This post is part of the On the Margin blog.
Chipotle Mexican Grill Inc. is working to recover from what founder Steve Ells called the worst year in company history.
A proposed 20-percent tariff on goods from Mexico could make that recovery much harder.
The Trump administration and Congress are apparently considering a 20-percent tariff on goods made in Mexico to pay for a border wall Donald Trump promised during his presidential election campaign.
Analysts say Chipotle has the most to lose in such a scenario, thanks to its guacamole. The Denver-based burrito chain imports a number of its produce items from south of the border.
Instinet analyst Mark Kalinowski estimated that Chipotle gets 70 percent to 90 percent of its avocados from Mexico, as well as “the majority of its jalapenos, less than half of its tomatoes and small amounts of other items.”
“In other words, should a 20 percent tariff be enacted for goods imported from Mexico, Chipotle likely would bear the biggest brunt of this potential impact on food costs compared to the other companies we cover,” Kalinowski wrote this week.
The cost could be considerable.
Maxim Group analyst Stephen Anderson estimated that a 20-percent tariff on the current avocado price would lower earnings per share by 14 cents.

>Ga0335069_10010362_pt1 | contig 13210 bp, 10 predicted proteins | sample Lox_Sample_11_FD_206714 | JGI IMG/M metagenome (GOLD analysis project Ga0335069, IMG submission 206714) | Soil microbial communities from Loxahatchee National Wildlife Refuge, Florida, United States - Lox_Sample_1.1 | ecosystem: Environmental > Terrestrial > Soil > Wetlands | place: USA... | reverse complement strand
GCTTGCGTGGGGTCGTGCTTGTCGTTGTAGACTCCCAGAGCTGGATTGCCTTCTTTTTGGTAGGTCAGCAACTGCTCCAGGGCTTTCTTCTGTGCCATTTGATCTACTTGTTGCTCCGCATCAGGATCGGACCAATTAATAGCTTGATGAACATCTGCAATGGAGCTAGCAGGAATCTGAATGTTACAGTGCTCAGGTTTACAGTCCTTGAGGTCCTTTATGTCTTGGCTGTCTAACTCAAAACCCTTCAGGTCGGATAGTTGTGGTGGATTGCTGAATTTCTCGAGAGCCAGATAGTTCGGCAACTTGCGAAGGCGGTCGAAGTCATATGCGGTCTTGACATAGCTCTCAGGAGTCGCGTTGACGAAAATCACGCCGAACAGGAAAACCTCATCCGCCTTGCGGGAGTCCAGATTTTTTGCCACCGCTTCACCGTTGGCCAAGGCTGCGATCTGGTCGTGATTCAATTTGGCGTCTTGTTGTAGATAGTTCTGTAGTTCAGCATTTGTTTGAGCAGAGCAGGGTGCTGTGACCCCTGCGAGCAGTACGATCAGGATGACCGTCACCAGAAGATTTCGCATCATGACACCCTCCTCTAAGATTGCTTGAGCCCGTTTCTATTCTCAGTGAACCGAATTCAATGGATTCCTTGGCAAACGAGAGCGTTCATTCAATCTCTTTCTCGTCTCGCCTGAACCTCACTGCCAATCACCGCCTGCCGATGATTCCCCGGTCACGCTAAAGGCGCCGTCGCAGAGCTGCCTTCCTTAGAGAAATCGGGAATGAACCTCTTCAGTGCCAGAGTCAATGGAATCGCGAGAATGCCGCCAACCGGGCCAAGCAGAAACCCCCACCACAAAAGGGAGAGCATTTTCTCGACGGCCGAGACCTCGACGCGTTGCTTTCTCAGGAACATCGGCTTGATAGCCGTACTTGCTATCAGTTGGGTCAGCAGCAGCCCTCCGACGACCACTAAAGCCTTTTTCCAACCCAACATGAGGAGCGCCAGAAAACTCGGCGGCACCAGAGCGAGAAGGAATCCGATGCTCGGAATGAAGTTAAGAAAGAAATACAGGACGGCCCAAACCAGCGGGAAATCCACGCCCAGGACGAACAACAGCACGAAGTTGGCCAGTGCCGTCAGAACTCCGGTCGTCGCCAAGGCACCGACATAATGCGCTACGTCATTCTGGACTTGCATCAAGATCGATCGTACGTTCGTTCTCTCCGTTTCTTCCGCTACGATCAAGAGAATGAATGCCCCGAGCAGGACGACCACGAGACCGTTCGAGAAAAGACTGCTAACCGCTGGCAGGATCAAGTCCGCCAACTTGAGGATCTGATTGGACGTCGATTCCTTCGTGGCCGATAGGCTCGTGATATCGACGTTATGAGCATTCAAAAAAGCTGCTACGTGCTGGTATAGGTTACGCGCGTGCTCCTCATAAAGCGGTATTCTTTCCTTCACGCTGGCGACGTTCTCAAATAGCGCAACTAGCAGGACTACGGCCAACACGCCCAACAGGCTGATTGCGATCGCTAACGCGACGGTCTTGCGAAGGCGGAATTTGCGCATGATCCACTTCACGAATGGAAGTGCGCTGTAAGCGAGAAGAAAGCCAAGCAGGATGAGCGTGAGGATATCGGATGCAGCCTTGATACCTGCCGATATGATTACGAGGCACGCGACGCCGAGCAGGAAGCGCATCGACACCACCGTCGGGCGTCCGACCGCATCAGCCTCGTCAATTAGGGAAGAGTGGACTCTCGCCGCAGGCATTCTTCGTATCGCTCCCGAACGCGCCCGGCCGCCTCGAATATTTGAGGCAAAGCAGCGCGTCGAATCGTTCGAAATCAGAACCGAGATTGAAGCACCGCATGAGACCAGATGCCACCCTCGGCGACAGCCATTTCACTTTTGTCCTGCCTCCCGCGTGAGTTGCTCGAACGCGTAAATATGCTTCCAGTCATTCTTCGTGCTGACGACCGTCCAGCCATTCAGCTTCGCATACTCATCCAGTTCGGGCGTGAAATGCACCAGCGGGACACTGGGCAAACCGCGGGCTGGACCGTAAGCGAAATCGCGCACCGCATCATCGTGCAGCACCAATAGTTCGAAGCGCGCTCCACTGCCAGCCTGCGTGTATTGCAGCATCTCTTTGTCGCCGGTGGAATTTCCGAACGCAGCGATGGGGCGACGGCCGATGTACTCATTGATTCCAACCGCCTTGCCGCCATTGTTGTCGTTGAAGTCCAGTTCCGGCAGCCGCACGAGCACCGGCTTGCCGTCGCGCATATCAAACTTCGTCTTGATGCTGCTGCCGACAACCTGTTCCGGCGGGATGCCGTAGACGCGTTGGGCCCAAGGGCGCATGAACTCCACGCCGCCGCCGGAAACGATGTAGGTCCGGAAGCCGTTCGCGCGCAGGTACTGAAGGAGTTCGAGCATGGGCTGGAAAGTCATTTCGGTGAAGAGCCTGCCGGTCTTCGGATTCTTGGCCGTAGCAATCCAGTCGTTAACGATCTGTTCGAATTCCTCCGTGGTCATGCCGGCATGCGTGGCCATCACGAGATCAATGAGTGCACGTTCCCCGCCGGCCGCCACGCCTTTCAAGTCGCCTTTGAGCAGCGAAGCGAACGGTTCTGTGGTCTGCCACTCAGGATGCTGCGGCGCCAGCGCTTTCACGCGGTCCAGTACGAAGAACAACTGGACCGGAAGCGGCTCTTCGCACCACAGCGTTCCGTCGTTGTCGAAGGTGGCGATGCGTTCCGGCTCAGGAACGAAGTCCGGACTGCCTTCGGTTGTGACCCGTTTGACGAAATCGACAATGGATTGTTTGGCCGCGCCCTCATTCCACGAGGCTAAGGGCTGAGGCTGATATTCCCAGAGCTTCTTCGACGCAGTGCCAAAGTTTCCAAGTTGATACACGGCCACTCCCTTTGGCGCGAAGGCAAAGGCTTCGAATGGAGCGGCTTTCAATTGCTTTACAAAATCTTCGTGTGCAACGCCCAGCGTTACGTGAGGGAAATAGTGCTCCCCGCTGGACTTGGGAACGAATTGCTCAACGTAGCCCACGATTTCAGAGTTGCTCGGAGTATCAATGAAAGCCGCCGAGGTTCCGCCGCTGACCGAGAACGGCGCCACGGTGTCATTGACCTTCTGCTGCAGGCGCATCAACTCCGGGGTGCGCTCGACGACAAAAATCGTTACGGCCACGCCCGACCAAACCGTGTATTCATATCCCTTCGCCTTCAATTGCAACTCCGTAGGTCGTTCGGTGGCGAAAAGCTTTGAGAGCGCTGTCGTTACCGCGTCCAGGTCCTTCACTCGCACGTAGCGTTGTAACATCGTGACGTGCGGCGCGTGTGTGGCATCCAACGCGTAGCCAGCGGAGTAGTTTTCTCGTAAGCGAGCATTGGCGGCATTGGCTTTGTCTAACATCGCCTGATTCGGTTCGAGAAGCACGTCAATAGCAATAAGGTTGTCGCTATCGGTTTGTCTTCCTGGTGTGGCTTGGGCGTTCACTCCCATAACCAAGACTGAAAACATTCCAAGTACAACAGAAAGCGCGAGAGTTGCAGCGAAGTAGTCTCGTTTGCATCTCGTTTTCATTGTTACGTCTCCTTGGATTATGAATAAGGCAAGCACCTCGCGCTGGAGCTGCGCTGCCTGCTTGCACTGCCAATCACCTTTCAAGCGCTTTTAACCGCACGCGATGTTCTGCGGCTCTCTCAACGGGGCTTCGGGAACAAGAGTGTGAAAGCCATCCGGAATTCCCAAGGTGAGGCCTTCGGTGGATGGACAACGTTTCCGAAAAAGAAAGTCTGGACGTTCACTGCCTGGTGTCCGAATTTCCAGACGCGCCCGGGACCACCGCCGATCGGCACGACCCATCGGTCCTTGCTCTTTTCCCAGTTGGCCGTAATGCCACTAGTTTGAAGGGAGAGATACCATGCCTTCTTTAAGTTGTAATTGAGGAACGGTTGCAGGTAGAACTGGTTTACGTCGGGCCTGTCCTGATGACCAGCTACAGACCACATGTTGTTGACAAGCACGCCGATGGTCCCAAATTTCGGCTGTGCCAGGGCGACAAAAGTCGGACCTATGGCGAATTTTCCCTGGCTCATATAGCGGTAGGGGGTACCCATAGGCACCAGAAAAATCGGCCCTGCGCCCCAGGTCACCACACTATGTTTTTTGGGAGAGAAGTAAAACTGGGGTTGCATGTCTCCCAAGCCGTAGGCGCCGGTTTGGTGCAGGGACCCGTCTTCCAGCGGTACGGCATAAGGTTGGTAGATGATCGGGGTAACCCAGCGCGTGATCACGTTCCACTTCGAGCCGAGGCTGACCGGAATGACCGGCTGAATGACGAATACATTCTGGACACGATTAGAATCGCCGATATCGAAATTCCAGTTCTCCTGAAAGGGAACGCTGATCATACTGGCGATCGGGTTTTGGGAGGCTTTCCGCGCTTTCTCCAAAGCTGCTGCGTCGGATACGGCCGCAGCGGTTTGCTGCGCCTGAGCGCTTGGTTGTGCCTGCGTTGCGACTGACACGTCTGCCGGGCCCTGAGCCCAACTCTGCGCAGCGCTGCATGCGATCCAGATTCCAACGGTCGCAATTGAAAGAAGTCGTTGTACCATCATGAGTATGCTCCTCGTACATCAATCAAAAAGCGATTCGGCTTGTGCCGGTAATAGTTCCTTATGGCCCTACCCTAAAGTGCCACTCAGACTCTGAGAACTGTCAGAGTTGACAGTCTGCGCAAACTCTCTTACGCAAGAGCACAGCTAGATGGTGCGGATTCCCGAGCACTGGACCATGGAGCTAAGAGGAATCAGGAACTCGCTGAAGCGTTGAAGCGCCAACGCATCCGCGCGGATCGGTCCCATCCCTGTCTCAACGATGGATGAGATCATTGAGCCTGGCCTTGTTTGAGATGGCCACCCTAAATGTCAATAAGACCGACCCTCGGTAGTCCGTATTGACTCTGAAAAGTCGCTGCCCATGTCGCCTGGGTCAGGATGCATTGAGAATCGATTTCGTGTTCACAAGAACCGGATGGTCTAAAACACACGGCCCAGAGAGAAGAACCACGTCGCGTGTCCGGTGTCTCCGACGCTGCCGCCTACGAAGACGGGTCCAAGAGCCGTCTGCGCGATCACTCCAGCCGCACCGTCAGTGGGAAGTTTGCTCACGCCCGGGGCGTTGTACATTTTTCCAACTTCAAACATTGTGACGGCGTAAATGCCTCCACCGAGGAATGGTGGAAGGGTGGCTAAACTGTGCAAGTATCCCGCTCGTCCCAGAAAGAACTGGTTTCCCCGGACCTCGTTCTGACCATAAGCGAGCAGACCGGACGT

Higher tomato costs would hurt EPS by 7 cents to 10 cents. Combine them, and that’s an impact of about 24 cents per share. For now, Anderson wrote in a note this week, he is not modeling the potential impact of a tariff, but said that “this may place an additional barrier to” Chipotle’s earnings recovery.
Anderson said the potential for higher food costs in 2017 could “amplify concerns about labor costs.”
Same-store sales are expected to recover this year from the double-digit declines that marked much of 2016. That should improve profit margins.
Yet labor costs are expected to increase 5 percent to 6 percent, Anderson wrote. In addition, he said that 25 percent of the company’s restaurants are in states and municipalities where wages are on pace to increase to $15 an hour in the next three years.
To be sure, Chipotle could theoretically offset higher produce prices by raising menu prices, or it could find a different supplier. It also remains to be seen whether Congress and the administration will actually go through with a tariff.
Still, the higher labor costs, and the potential for higher food costs, would both offset the higher margins that should come from improving sales.
Jonathan Maze, Nation’s Restaurant News senior financial editor, does not directly own stock or interest in a restaurant company.
Contact Jonathan Maze at [email protected]
Follow him on Twitter: @jonathanmaze